The car retains its M44-4 rear axle from Dana Corp. but sports a new GKN Visco-Lok speed-sensing limited-slip differential for better grip.

Wheels are 18 ins. in front and 19 ins. in the rear, with 10-spoke forged discs optional for the first time. Also new for ’08 are Michelin Pilot Sport PS2 non-run-flat tires with a 4-groove tread design. Stopping power comes via 14-in. (36-cm) brake rotors that use Brembo dual opposing calipers.

Taken together, the powertrain upgrades and taught suspension setup make for spectacular fun on the track. The added horsepower and torque are particularly discernable in and out of VIR’s tight turns, while the beefed-up rear axle, massive rear tires and big brakes boost confidence through the corners.

The new Viper best displays that combination on the raceway’s northern most section, where the course demands drivers jump on the brake pedal into a sweeping downhill turn and then exit heavy on the throttle into an uphill straightaway. Gathering speed to the straightaway’s apex alongside pit row, the Viper’s smooth clutch, short throws and enormously wide power band easily make up for any driver inadequacies.

From there it’s fast through the start/finish and downhill again, where in a split second you’re back on those wonderfully oversized brakes and downshifting confidently into a horseshoe turn. That leads to a set of twisties, where the Viper’s nose simply refuses to take a bad line, and then into another high-speed run along the track’s southern straightaway.

’08 Dodge Viper SRT10
Vehicle type Front-engine, rear-wheel-drive 2-door coupe/convertible
Engine 8.4L (510 cu. in.) OHV V-10 aluminum block/aluminum head
Power (SAE net) 600 hp (450 KW) @ 6,100 rpm
Torque 560 lb.-ft. (760 Nm) @ 5,000 rpm
Compression ratio 10.2:1
Bore x stroke (inches) 4.055 x 3.96
Transmission 6-speed manual
Wheelbase 98.8 ins. (251 cm)
Overall length 175.6 ins. (446 cm)
Overall width 75.2 ins. (191 cm)
Overall height 47.6 ins. (120.9 cm)
Curb weight coupe, 3,450 lbs. (1,564.9 kg); convertible 3,440 lbs. (1560.4 kg)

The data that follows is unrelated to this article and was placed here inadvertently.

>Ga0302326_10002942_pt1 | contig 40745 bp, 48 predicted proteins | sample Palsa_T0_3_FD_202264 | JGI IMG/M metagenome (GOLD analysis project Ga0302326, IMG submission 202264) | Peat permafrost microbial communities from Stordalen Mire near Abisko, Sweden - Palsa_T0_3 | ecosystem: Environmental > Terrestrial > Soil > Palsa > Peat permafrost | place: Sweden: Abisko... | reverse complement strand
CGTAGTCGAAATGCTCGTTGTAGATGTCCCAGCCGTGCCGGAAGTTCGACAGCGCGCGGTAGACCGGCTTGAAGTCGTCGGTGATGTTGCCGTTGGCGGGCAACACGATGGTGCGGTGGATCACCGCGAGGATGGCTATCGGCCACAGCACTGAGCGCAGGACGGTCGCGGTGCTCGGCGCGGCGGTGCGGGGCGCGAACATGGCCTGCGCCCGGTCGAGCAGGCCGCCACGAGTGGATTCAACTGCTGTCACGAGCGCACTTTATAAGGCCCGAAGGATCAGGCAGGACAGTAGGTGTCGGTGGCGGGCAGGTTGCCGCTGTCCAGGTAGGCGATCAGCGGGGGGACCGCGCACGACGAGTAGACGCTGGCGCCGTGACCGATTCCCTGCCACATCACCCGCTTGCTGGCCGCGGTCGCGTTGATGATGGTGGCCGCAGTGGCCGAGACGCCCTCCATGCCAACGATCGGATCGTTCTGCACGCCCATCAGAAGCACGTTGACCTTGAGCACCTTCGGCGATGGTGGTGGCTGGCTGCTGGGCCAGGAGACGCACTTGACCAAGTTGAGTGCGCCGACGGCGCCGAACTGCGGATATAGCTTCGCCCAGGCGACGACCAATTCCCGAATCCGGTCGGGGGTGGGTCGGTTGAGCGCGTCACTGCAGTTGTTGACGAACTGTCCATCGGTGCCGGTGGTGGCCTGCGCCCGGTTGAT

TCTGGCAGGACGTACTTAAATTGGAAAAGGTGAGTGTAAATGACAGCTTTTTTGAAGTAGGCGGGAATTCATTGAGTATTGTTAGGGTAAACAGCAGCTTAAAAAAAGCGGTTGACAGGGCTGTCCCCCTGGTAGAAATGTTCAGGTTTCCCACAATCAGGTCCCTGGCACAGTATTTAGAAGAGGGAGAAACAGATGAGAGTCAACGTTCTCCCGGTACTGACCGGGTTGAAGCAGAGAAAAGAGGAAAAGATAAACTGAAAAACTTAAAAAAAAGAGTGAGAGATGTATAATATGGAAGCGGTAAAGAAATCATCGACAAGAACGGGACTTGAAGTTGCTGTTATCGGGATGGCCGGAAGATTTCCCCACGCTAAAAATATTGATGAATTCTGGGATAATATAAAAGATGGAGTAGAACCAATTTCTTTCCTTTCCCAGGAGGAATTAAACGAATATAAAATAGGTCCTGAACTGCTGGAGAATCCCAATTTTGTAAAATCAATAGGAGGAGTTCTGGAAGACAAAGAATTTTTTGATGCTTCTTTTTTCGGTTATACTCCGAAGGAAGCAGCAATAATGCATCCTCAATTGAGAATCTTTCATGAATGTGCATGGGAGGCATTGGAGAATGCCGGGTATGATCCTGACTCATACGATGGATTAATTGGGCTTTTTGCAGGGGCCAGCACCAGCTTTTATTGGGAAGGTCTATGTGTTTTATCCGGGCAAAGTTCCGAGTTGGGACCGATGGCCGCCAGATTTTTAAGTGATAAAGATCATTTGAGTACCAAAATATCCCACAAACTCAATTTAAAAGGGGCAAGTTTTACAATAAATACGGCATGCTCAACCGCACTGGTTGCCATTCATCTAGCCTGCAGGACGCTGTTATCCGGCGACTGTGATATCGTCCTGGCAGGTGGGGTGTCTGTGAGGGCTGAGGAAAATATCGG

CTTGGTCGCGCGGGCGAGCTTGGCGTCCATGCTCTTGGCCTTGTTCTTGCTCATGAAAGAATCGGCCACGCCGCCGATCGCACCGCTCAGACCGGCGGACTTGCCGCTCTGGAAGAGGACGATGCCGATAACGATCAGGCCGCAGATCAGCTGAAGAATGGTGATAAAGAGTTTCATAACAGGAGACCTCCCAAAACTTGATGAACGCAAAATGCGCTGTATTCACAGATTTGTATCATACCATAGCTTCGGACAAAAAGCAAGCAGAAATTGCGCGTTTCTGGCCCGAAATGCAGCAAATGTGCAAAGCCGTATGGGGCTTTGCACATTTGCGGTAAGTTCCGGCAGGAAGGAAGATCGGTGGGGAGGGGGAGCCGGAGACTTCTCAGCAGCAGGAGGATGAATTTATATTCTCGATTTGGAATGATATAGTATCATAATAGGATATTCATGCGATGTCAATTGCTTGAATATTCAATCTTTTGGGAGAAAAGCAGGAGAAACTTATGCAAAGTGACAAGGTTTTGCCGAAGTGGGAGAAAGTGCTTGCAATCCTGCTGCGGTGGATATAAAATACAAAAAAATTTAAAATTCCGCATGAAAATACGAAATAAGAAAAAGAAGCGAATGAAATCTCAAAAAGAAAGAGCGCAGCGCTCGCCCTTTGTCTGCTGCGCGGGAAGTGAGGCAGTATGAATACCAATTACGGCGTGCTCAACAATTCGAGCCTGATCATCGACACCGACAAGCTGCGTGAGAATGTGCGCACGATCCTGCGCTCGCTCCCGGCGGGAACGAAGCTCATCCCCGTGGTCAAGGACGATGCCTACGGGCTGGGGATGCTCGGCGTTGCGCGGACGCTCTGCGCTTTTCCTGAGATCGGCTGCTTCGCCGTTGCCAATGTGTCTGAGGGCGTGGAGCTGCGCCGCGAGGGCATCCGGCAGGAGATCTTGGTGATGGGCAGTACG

Base price $84,745 (coupe); $83.995 (convertible)
U.S. fuel economy city/highway (mpg) 13/22 (18.1/10.7 L/100 km)
Market competition Chevrolet Corvette Z06, Porsche GT3

But out on the freeway, the Viper won’t be confused with more touring-minded sports cars. Dodge has never apologized for the vehicle’s utter rawness, and every peck in the road that thumps the backside serves as a reminder of its barely legal setup.

The car still presents a pleasant surprise or two, however. During the return drive south to Durham, an afternoon cloudburst soaked the roadway, reducing visibility to a matter of feet for most of the route and even closing some sections of Highway 501. A white-knuckle ride, for sure, with thoughts of becoming the latest addition to, but the Viper splashed through without incident.

Overall, the ’08 Viper retains its classic styling. There’s still no power top on the convertible model, another example the no-frills approach that could frustrate some. The owner’s manual proves little help in figuring out the do-it-yourself top’s perplexing design. It took a Dodge product expert to finally button up the car’s to ward off the tobacco-country heat during our test drive.

The ’08 Viper retains a pleasantly Spartan interior that leaves little to get in the way of aggressive driving. Adjustable pedals, which help the car accommodate drivers of all sizes, and over-the-top seat bolsters provide an extra degree of control on and off the track.

But it is an overstatement to say Dodge has cast a wider net with the ’08 Viper. It might be a more forgiving Viper, but kinder and gentler it is not. There’s plenty of opportunity to go from zero to a pile of twisted metal in seconds.

As a result, longtime Viper enthusiasts will find the same back-to-basics template, and those lucky few newbies writing the check for the first time will find it surprisingly patient.

The competition, meanwhile, just finds itself playing catch-up.